The Australian macadamia industry is flourishing as tree sales soar, with as many as 2.5 million trees to be established across growing regions in Queensland and New South Wales over the next few years.
The Queensland government has provided strong backing to support this endeavour, minister for Agricultural Industry Development and Fisheries and minister for Rural Communities, Mark Furner, said.
“Sales of four new Department of Agriculture and Fisheries-licensed varieties had doubled year on year since 2017,” he said, on a visit to Lindols Macadamias at Goomboorian.
“To ensure that growers can access sufficient licensed varieties, 21 nurseries have been accredited to provide planting material. All of the major tree varieties commercially grown in Australia have been extensively evaluated through trials led by DAF.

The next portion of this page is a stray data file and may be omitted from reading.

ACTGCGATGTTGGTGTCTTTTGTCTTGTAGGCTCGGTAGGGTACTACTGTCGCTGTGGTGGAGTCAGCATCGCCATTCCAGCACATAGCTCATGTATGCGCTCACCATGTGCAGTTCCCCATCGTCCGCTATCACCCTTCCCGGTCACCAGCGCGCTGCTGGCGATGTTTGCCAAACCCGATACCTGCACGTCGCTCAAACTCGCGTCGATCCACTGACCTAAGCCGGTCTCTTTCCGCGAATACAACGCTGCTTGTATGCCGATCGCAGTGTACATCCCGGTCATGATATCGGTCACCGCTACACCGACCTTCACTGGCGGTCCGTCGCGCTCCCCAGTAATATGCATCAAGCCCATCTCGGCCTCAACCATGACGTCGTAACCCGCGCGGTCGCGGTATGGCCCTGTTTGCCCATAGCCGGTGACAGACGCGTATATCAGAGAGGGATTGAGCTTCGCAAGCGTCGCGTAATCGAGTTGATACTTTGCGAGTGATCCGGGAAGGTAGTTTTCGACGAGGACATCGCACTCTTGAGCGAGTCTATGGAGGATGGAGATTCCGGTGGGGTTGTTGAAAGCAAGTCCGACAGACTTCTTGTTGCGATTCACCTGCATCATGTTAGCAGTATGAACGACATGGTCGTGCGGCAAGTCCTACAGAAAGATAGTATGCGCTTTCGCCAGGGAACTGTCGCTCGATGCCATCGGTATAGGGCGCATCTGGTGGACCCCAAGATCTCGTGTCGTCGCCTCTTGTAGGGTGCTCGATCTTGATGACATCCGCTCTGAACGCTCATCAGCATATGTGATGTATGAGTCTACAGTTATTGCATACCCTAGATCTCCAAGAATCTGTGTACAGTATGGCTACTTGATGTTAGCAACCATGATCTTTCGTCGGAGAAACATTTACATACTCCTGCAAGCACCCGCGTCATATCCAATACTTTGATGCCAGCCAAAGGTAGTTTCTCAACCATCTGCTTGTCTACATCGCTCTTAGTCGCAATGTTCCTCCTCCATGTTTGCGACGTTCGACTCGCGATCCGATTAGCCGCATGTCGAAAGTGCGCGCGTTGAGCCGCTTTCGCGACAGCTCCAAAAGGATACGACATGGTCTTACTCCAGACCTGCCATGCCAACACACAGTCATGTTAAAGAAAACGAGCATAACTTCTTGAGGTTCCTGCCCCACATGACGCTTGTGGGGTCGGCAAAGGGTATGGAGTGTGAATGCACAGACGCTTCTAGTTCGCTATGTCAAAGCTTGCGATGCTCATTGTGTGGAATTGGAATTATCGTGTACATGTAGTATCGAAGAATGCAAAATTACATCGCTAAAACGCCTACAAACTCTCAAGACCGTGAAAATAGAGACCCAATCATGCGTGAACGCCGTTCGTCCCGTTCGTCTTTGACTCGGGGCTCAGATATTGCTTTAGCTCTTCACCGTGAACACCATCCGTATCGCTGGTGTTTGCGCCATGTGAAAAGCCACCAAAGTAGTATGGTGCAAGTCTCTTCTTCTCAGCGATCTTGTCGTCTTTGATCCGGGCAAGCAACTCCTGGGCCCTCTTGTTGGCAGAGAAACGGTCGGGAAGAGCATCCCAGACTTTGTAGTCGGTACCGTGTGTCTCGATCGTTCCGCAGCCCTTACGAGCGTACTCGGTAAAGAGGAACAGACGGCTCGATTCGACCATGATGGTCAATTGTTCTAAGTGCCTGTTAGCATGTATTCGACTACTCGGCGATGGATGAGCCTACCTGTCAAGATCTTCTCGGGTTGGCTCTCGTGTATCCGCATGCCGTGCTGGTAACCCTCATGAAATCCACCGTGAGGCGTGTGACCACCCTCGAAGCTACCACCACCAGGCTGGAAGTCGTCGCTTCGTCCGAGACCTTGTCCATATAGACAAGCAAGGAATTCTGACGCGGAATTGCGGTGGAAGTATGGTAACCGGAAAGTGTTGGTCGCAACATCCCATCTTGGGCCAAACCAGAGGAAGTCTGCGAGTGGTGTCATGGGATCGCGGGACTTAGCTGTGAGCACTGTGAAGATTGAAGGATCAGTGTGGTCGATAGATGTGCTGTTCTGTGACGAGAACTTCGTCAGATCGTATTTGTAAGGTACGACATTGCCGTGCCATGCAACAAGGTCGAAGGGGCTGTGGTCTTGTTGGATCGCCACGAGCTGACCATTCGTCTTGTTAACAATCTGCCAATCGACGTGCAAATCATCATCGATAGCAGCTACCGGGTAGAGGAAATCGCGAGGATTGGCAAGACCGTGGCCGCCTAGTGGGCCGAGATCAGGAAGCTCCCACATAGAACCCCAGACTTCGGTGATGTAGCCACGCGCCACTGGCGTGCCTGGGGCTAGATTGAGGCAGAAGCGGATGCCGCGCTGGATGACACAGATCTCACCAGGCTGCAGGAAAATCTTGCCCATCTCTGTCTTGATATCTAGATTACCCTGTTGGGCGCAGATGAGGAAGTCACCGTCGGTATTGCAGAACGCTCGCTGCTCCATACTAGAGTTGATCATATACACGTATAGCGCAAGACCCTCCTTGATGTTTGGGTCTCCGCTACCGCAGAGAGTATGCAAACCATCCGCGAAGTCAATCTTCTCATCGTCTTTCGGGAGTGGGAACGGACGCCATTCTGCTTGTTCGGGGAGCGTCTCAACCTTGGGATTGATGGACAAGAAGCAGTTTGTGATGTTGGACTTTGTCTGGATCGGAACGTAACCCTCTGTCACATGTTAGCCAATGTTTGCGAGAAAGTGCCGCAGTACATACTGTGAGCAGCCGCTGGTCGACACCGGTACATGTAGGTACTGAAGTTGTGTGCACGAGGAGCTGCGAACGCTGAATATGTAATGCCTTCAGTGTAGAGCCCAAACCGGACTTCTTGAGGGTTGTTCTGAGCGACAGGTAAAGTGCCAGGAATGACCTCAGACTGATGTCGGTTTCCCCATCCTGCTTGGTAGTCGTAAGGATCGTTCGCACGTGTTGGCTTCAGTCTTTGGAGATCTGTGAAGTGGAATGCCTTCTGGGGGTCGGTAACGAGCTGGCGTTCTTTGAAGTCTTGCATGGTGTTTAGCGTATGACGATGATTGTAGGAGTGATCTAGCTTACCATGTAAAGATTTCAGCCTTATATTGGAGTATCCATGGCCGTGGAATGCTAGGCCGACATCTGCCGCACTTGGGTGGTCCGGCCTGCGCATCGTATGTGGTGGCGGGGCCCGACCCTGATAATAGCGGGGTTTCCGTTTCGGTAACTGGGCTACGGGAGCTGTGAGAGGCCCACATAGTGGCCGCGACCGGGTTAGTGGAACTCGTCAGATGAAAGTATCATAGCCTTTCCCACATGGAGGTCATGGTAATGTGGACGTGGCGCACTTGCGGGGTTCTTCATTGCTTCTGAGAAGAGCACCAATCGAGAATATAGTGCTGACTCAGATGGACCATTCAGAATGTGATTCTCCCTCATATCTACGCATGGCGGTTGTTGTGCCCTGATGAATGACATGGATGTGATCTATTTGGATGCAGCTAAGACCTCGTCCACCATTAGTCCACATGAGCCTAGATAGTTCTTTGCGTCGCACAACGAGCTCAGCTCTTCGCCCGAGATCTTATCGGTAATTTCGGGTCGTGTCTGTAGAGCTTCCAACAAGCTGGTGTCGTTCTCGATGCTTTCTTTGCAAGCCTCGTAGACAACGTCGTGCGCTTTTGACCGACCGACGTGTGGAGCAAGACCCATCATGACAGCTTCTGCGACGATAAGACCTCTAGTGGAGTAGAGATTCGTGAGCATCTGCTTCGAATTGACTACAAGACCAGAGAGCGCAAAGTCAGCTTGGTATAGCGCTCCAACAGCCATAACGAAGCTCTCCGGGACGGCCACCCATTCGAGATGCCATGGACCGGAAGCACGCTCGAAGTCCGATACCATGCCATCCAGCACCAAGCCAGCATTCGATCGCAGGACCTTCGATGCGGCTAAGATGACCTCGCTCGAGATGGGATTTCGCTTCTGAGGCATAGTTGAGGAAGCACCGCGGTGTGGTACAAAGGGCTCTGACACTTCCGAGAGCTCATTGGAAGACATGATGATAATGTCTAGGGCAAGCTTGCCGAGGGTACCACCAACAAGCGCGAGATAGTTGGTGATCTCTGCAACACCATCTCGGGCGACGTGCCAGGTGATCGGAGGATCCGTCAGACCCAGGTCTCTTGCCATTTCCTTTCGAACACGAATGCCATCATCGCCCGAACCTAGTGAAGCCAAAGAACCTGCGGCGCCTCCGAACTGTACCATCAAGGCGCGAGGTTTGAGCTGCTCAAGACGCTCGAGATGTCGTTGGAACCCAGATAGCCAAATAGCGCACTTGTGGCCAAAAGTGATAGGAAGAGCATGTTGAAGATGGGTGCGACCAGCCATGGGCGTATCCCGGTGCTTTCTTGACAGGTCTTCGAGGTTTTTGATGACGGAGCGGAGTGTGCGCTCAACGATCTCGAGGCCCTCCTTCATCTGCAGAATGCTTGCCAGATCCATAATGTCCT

“New varieties are being developed under the national breeding and evaluation program led by DAF and the University of Queensland’s Queensland Alliance for Agriculture and Food Innovation (QAAFI).”
These projects were funded by Hort Innovation through the Macadamia R&D Fund, with co-investment by the Queensland government and its research partners.
The state government is working closely with industry to support this rapid expansion, according to Furner.
“The Australian Macadamia Society estimates that by 2025, nut-in-shell production will grow from about 50,000 tonnes to 75,000 tonnes,” Furner said.
“About three quarters of that yield is exported and the return for Queensland could potentially be in excess of $200 million based on current prices. But we can’t have a strong macadamia industry without a strong health response to COVID-19.
“That’s why the Palaszczuk government has released a Vaccine Plan to unite families and protect Queenslanders from Delta. I encourage all eligible Queenslanders in the agriculture sector to get vaccinated as soon as possible.”